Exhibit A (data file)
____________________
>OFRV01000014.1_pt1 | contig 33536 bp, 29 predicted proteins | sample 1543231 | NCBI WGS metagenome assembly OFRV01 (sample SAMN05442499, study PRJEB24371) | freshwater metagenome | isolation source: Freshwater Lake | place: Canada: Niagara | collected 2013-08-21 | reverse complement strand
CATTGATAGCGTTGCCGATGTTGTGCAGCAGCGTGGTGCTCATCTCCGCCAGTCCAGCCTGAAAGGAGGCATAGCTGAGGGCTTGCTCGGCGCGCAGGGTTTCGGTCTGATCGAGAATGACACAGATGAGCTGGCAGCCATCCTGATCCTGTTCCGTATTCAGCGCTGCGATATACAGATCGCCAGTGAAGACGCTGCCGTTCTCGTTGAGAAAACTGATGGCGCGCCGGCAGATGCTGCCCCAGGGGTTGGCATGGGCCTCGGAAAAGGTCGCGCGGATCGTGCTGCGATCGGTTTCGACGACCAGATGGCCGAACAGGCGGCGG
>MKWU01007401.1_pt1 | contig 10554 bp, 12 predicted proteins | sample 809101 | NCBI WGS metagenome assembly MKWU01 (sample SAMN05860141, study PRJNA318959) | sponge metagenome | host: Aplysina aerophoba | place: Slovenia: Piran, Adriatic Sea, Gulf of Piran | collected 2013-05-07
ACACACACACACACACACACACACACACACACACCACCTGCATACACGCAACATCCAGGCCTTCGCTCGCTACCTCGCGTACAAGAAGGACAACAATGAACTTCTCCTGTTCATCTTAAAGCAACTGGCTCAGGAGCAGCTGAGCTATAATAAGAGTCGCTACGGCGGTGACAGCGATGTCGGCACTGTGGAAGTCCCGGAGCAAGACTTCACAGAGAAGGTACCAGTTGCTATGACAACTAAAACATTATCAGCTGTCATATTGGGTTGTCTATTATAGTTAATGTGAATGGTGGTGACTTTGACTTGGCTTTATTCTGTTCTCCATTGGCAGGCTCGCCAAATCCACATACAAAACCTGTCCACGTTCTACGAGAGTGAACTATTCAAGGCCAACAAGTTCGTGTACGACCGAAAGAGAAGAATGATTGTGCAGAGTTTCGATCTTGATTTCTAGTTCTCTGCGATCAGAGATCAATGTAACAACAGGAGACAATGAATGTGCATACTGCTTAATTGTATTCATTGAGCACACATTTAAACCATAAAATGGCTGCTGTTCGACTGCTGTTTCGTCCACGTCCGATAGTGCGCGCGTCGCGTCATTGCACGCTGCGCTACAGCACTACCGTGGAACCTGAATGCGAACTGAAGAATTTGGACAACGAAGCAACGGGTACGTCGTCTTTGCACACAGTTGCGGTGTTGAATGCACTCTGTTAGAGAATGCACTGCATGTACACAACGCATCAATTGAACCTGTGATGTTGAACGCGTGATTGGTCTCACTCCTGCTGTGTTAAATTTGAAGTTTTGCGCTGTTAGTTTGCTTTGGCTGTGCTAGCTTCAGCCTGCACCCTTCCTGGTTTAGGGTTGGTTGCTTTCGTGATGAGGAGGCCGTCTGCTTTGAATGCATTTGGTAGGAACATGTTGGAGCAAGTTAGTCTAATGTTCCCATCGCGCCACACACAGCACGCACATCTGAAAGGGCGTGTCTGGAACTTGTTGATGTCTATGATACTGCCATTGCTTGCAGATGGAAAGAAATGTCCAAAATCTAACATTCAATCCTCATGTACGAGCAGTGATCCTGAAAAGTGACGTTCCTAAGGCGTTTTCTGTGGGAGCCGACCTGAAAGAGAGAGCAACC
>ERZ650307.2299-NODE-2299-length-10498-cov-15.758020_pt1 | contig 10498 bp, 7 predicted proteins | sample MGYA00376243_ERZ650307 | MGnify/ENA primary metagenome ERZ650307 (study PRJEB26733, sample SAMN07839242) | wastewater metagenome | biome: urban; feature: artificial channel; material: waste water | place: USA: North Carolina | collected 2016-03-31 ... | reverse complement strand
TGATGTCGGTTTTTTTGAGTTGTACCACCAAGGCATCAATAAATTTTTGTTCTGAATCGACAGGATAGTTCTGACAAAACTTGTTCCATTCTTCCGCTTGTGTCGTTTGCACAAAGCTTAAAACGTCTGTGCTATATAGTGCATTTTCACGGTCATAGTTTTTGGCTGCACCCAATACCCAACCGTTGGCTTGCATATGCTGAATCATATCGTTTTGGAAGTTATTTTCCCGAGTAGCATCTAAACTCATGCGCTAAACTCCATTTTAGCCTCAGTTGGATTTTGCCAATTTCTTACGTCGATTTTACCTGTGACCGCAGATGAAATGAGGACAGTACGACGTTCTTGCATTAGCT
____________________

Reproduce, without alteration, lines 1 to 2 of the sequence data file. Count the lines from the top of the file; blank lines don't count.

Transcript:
>OFRV01000014.1_pt1 | contig 33536 bp, 29 predicted proteins | sample 1543231 | NCBI WGS metagenome assembly OFRV01 (sample SAMN05442499, study PRJEB24371) | freshwater metagenome | isolation source: Freshwater Lake | place: Canada: Niagara | collected 2013-08-21 | reverse complement strand
CATTGATAGCGTTGCCGATGTTGTGCAGCAGCGTGGTGCTCATCTCCGCCAGTCCAGCCTGAAAGGAGGCATAGCTGAGGGCTTGCTCGGCGCGCAGGGTTTCGGTCTGATCGAGAATGACACAGATGAGCTGGCAGCCATCCTGATCCTGTTCCGTATTCAGCGCTGCGATATACAGATCGCCAGTGAAGACGCTGCCGTTCTCGTTGAGAAAACTGATGGCGCGCCGGCAGATGCTGCCCCAGGGGTTGGCATGGGCCTCGGAAAAGGTCGCGCGGATCGTGCTGCGATCGGTTTCGACGACCAGATGGCCGAACAGGCGGCGG